I arrived early at the Bioparc today and was surprised to find that many of the animals were kept indoors until around midday. There was no sign of the chimpanzees, gorillas, elephants and giraffes and I can only put this down to the weather being quite cold by Valencian standards, around 8ºC. I was, however treated to a glimpse of the new baby to arrive, that of the Eastern Bongo (Tragelaphus eurycerus isaaci). I have to admit to bypassing this animal on most of my visits, largely due to the fact that it is next to the Panthers who always grab my attention.
The Eastern Bongo, also called Mountain Bongo, is quite a magnificent animal with amazing horns and an intriguing stripped coat. It is only found in the wild in one remote region of central Kenya. The baby is only 2 weeks old, having been born on the 14th November, but as you can see from the photograph, is already quite large and walking confidently. At this stage I am not sure whether it is male or female. Sadly the Eastern Bongo is on the critically endangered list so this arrival makes welcome news. It is estimated that more Eastern Bongo live in captivity than in the wild, and in 2013 reports suggest that there are possibly only 100 Eastern Mountain Bongos left in the wild due to logging and poaching. The baby came out for a short while just after I arrived but soon went back inside and despite me staying for some considerable time, and returning later, it never reappeared.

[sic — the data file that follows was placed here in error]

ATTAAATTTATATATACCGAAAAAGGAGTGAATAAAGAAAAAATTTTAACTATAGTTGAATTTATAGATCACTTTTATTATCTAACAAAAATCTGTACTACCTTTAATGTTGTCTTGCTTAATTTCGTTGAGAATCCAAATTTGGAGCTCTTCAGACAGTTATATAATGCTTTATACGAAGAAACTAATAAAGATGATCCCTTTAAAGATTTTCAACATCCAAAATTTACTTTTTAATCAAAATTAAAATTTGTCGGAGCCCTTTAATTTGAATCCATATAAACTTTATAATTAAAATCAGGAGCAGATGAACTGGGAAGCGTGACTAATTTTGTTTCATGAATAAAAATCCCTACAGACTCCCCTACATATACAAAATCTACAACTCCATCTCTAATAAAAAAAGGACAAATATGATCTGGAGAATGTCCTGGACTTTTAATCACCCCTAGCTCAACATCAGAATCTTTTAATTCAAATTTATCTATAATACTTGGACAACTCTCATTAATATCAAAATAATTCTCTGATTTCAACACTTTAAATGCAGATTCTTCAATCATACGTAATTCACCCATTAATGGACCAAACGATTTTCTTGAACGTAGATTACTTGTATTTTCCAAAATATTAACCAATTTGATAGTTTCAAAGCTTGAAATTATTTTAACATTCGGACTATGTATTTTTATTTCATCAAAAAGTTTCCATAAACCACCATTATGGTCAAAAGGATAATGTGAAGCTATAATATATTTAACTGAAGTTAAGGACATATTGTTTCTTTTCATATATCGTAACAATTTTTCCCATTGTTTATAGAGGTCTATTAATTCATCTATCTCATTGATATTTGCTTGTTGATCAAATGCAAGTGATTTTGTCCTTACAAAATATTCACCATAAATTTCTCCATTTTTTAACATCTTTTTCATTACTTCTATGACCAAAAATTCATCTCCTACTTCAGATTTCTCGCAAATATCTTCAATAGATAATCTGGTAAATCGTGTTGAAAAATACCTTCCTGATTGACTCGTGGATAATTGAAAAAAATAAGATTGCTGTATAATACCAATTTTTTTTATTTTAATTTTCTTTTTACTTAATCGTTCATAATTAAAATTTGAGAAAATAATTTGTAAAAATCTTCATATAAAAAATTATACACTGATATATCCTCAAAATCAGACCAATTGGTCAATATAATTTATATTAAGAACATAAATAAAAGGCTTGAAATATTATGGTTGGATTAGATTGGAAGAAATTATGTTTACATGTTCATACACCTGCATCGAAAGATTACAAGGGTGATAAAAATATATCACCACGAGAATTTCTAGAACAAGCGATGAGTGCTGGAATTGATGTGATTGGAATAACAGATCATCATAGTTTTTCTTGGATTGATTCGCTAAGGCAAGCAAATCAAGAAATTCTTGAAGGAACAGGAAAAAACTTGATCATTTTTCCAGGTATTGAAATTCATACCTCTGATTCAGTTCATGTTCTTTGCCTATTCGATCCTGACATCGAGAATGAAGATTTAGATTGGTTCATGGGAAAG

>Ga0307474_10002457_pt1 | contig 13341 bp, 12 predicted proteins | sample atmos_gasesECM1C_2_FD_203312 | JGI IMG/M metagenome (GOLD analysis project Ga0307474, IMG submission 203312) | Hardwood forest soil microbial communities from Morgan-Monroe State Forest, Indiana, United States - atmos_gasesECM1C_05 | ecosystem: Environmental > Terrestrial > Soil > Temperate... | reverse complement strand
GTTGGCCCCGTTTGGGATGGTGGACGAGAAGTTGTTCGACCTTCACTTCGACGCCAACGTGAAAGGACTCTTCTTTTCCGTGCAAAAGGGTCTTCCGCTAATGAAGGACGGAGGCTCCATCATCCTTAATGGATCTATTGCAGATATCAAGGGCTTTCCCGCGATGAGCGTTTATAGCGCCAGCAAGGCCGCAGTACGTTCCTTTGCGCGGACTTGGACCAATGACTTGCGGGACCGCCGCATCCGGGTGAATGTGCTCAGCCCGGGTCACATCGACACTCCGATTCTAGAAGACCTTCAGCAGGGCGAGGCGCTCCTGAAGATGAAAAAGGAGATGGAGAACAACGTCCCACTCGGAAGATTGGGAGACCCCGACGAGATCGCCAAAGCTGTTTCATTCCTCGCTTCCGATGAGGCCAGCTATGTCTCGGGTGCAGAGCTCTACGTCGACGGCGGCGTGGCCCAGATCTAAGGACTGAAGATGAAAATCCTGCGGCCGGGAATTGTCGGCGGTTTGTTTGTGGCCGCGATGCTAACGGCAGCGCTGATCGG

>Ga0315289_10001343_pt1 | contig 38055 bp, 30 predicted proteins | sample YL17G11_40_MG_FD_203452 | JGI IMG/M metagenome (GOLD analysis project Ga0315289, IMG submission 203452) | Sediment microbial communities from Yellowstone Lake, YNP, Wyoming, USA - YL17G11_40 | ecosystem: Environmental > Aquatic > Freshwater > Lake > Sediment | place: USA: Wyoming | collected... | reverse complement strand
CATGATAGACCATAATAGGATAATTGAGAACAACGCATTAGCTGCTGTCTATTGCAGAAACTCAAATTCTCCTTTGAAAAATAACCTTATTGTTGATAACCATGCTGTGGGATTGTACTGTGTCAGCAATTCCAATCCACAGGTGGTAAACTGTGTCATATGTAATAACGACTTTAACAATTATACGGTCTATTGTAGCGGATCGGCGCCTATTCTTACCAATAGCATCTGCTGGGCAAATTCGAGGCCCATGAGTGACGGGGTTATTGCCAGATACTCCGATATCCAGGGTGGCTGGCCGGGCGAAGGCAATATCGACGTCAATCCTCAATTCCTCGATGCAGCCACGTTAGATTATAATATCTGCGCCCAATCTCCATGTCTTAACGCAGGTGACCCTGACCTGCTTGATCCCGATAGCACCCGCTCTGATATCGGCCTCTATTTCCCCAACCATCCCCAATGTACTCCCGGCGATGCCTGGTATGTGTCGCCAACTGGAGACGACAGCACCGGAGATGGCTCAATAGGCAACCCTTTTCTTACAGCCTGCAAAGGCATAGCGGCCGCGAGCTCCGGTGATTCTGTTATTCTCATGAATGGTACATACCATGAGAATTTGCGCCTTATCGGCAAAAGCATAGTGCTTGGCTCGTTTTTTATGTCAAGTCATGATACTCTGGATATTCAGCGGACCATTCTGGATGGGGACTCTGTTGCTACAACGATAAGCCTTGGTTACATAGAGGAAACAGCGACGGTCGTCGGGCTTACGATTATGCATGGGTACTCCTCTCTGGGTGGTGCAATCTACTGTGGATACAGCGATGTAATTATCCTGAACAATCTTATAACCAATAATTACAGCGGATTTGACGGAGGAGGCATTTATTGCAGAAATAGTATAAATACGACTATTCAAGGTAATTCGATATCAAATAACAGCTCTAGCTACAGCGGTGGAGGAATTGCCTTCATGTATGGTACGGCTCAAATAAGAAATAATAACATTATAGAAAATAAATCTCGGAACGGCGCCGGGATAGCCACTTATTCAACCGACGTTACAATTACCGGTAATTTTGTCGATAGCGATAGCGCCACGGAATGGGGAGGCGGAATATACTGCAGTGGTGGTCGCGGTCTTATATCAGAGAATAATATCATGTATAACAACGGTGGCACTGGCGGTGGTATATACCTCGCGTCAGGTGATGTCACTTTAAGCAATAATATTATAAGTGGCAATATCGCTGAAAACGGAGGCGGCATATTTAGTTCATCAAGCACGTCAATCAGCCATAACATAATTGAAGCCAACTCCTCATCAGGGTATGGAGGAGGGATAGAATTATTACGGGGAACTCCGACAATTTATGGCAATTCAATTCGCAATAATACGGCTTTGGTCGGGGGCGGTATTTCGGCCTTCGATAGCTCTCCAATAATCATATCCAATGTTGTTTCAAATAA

Following this I went to visit some other Bioparc babies, the Lion cubs. The whole pride was out enjoying the sunshine, albeit still very cold. Mother and one of the babies came up to the lake directly in front of me for a drink and I was able to take several decent shots of them.
I had been asked to get some photos of the elephants to support a mammoth project detailing all the elephants in captivity, http://www.elefanten-fotolexikon.eu/index.php?seite=startseite . This I was more than happy to do and I spent some time photographing the two groups who were all devouring the grass and straw that had been provided for them. Unfortunately this meant most of the time they were not facing the camera but a few of my efforts were successful.
The Elephants are separated into two groups. In one pen are Kibo, the male with the big tusks (actually one and a half tusks) and two females Miri and Metzi. In the other pen are the remaining five females who often stand with their trunks over the door that separates the two groups.
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